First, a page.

Balloon into Space

Yesterday, we attended the Maker’s Fair in Seattle.  It was a meeting of inventors, vendors, and wannabes (me) oohing and aahing over fun, geeky projects that people made in their garage.  I told Tenille that if I am really good in this life, I will die and wake up in a place like this.  Unfortunately, if she woke up at the Maker’s Fair, she likely had some more repenting to do…

There were many interesting projects at the Fair, but the one that most inspired me was not at the Fair at all.  There was also a Science Festival that was going on at the Seattle Center and we ran into a friend from our church that attended Bellevue High School.  She showed us her school project which was making “satellites”.  They created a small styrofoam box and stuffed it with various electronics to take pictures and measurements.  They tied these boxes to a giant weather balloon, and let them fly up into the upper atmosphere.

The idea was done originally by some MIT kids in 2009 and it got huge publicity on major media outlets.

But, what was inspiring was that a few kids from Bellevue High School could put it together and get similar stunning photos of the curvature of the Earth.  Caleb and I started asking a bunch of questions and came to the conclusion – “Hey!  We can do this, too!”

So, we’ve started down the path of putting together our own “Balloon into Space” mission.  Here’s what we got so far:

1.  I just purchased an Android Droid Eris phone from MobileKarma.com for $38.  .28 lbs. The Droid A855 had better video camera specs but the weight was about 50% higher.  I’m pretty sure I can create an app that will text at some interval with a picture and GPS location.  Also, I want it to take video footage.

2.    Weather Balloon from Amazon.com ($20).  It can lift between 1-4 lbs.  It has a burst altitude of about 80,000 feet which is about 15.5 miles.  Space is generally considered 62 miles above the surface of the Earth sometimes referred to as the Karman line.  We’ll hopefully get about a 1/4 of the way there.

3. Sytrofoam Airplane from Amazon.com ($20).  2 lbs.  This is my initial idea as the landing device.  It’d be preferable if I didn’t have to pick up my Smartphone with a vacuum cleaner at the landing site.  Parachute is the other simple option.  I figure the styrofoam airplane will provide more video footage and cover more ground.  At the end of the day, I want to recover my smartphone in one piece and get the video footage.

Some other anticipated incidental costs:

1. Helium

2. Temporary Verizon service

Here are some problems that are yet unsolved and questions that are under intense discussion in the Hyun home:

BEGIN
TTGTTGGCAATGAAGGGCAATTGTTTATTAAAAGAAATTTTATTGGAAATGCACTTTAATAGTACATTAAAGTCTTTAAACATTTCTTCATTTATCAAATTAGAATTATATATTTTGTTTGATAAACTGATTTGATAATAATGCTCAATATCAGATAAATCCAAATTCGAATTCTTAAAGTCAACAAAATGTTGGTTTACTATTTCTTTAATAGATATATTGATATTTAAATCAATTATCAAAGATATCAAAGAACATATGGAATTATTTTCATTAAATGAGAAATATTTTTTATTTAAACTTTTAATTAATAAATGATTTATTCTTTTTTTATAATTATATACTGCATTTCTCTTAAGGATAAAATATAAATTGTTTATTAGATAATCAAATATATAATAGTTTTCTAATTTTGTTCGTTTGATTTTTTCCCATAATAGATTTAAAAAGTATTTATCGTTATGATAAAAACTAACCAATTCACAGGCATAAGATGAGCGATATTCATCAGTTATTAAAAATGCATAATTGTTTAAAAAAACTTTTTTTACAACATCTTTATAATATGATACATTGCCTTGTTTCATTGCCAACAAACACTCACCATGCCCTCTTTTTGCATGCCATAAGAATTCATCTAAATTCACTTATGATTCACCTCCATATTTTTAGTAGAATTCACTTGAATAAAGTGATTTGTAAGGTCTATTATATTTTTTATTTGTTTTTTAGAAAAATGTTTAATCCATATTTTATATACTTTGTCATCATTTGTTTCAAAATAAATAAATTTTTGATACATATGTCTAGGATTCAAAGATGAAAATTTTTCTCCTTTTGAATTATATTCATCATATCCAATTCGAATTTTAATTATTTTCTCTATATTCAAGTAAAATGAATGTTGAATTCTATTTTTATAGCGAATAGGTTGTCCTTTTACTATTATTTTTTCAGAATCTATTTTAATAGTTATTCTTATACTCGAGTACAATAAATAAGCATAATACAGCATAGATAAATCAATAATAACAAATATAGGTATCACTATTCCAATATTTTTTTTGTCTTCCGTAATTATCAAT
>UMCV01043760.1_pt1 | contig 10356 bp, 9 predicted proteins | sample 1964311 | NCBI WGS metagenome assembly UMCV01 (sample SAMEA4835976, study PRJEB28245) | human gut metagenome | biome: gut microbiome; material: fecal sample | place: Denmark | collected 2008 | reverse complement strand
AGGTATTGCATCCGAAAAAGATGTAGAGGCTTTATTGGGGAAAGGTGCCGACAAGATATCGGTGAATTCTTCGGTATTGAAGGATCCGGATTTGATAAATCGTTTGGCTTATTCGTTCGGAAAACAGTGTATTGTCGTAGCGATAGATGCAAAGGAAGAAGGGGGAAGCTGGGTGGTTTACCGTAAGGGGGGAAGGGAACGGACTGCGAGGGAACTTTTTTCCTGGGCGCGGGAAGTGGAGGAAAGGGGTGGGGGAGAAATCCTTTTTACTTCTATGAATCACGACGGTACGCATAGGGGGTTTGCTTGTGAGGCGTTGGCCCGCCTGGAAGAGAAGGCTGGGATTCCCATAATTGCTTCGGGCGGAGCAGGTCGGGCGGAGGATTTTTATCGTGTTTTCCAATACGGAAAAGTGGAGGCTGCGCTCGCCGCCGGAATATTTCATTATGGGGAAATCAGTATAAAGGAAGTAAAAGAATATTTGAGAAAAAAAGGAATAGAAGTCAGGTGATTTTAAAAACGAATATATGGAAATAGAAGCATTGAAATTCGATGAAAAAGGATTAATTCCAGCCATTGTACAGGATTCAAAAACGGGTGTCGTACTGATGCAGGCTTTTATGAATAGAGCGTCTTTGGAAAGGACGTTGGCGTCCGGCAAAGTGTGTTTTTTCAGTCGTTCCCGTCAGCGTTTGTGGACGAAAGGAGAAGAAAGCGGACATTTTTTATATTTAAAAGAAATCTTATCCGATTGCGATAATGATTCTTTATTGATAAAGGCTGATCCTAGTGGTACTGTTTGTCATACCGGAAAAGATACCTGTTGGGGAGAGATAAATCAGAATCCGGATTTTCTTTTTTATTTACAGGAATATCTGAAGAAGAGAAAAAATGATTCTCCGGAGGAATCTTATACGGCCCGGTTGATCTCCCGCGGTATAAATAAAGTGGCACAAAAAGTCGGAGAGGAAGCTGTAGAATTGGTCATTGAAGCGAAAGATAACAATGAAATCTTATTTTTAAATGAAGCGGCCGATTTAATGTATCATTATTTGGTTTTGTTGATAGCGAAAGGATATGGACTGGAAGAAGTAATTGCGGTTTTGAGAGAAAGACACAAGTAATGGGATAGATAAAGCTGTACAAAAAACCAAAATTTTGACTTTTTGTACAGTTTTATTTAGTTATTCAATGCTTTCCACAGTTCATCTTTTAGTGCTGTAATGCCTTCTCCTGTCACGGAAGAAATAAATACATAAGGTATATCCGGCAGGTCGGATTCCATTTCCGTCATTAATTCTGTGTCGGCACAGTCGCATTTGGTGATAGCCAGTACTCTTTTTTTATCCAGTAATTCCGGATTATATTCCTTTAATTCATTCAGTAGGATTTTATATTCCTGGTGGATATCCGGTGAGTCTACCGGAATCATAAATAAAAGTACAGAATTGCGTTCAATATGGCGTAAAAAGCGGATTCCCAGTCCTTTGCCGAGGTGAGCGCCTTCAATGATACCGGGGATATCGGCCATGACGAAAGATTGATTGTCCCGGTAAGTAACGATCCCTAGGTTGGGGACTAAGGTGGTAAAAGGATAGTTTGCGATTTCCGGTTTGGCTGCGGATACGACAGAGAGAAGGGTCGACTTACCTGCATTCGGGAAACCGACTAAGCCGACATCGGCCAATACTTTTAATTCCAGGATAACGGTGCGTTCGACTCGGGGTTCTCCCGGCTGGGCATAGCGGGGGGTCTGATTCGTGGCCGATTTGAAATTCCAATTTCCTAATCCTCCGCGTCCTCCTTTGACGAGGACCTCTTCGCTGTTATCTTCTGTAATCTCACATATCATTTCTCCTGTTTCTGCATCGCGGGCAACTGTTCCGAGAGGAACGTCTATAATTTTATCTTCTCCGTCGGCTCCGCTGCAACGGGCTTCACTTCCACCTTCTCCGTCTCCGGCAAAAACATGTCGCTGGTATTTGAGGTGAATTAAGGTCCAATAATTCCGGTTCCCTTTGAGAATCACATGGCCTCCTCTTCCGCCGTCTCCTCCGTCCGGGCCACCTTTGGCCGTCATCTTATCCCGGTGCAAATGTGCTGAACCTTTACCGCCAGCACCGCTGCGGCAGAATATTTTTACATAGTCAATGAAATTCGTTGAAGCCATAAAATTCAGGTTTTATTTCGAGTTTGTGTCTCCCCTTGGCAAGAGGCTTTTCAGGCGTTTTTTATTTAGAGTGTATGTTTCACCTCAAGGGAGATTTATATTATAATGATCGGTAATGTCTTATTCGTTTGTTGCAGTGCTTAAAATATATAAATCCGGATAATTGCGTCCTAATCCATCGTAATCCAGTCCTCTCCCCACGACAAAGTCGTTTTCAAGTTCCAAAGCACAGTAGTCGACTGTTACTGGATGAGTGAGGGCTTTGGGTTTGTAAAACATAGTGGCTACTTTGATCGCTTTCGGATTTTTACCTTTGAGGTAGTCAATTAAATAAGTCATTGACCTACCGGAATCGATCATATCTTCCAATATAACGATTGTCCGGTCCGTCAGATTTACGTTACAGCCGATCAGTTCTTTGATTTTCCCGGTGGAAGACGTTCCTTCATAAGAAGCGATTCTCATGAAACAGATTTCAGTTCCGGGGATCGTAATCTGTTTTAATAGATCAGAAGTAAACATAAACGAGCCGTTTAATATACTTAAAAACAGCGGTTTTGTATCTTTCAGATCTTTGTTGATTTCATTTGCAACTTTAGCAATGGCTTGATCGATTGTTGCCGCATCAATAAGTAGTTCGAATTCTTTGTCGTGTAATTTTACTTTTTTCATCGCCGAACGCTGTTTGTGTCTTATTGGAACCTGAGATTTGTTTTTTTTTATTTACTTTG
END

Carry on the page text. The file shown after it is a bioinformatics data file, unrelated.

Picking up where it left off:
1.  How do we connect the airplane to the balloon?  When the balloon pops, we need the balloon to unlatch from the airplane, or it may severely impair the ability of the airplane to glide.  The simple solution is to attach the airplane in some way that requires tension in a certain direction for it to stay on (like a washer and a bent hook).  The more complicated solutions have involved an android app that detects changes in acceleration hooked up to a solenoid latch.  Caleb brainstormed an app that hooks up to a motor with a grinder that will cut the rope…We’re still thinking on this one, but probably leaning towards simple.

2.  Where should we launch?  We need somewhere with a network of roads so we don’t have to hike for 50 miles, but at the same time not too dense so it doesn’t hurt anyone or anything on the way down.  Probably farm country somewhere.  Somewhere flat as the eye can see… with no wind…I’d hate to have to climb a tree….

3.  How high can we send and receive texts?  If it’s line of sight, can we send texts 15 miles from the surface?  What does the app need to do when it can’t get service?

4.  Can the smartphone take video while it is taking pictures and sending SMS messages?  If not, how often should we cut video to take a picture and send an SMS?  We’ll get SMS messages and pictures even if we don’t recover the smartphone.  Video footage would certainly be more cool, but would require smartphone recovery.  How frequently should we text back the GPS location with pictures?

5.  Will the plane be able to fly with a smartphone duct taped to it?  This may require some testing, but the tests themselves may destroy the plane and the smartphone.  We bought a styrofoam plane a few weeks ago for the kids to play with from Walmart.  It lasted about 3 flights… Perhaps we could create a light, protective cage around the Smartphone?

Lots of questions.  Lots of excitement.  Once we get the phone and the airplane, we’ll start conducting some tests.  If you have budding scientists, bring them by.  I’m sure we’ll need helpers… and kids (and adults) to man mission control…

Advertisements